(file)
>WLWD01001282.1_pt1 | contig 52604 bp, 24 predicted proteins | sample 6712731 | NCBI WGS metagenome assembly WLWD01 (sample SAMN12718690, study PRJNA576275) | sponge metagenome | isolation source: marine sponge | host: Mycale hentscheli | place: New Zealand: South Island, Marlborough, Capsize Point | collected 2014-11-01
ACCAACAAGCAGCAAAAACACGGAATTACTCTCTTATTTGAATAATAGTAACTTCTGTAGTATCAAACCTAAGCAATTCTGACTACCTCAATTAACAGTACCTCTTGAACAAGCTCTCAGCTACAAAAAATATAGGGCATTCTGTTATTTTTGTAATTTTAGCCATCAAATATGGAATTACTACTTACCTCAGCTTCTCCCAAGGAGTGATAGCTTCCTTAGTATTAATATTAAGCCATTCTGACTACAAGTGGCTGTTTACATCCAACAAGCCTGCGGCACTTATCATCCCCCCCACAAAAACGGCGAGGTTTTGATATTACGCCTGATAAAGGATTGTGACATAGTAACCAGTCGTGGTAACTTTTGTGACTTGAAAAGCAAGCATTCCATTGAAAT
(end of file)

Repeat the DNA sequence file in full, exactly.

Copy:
>WLWD01001282.1_pt1 | contig 52604 bp, 24 predicted proteins | sample 6712731 | NCBI WGS metagenome assembly WLWD01 (sample SAMN12718690, study PRJNA576275) | sponge metagenome | isolation source: marine sponge | host: Mycale hentscheli | place: New Zealand: South Island, Marlborough, Capsize Point | collected 2014-11-01
ACCAACAAGCAGCAAAAACACGGAATTACTCTCTTATTTGAATAATAGTAACTTCTGTAGTATCAAACCTAAGCAATTCTGACTACCTCAATTAACAGTACCTCTTGAACAAGCTCTCAGCTACAAAAAATATAGGGCATTCTGTTATTTTTGTAATTTTAGCCATCAAATATGGAATTACTACTTACCTCAGCTTCTCCCAAGGAGTGATAGCTTCCTTAGTATTAATATTAAGCCATTCTGACTACAAGTGGCTGTTTACATCCAACAAGCCTGCGGCACTTATCATCCCCCCCACAAAAACGGCGAGGTTTTGATATTACGCCTGATAAAGGATTGTGACATAGTAACCAGTCGTGGTAACTTTTGTGACTTGAAAAGCAAGCATTCCATTGAAAT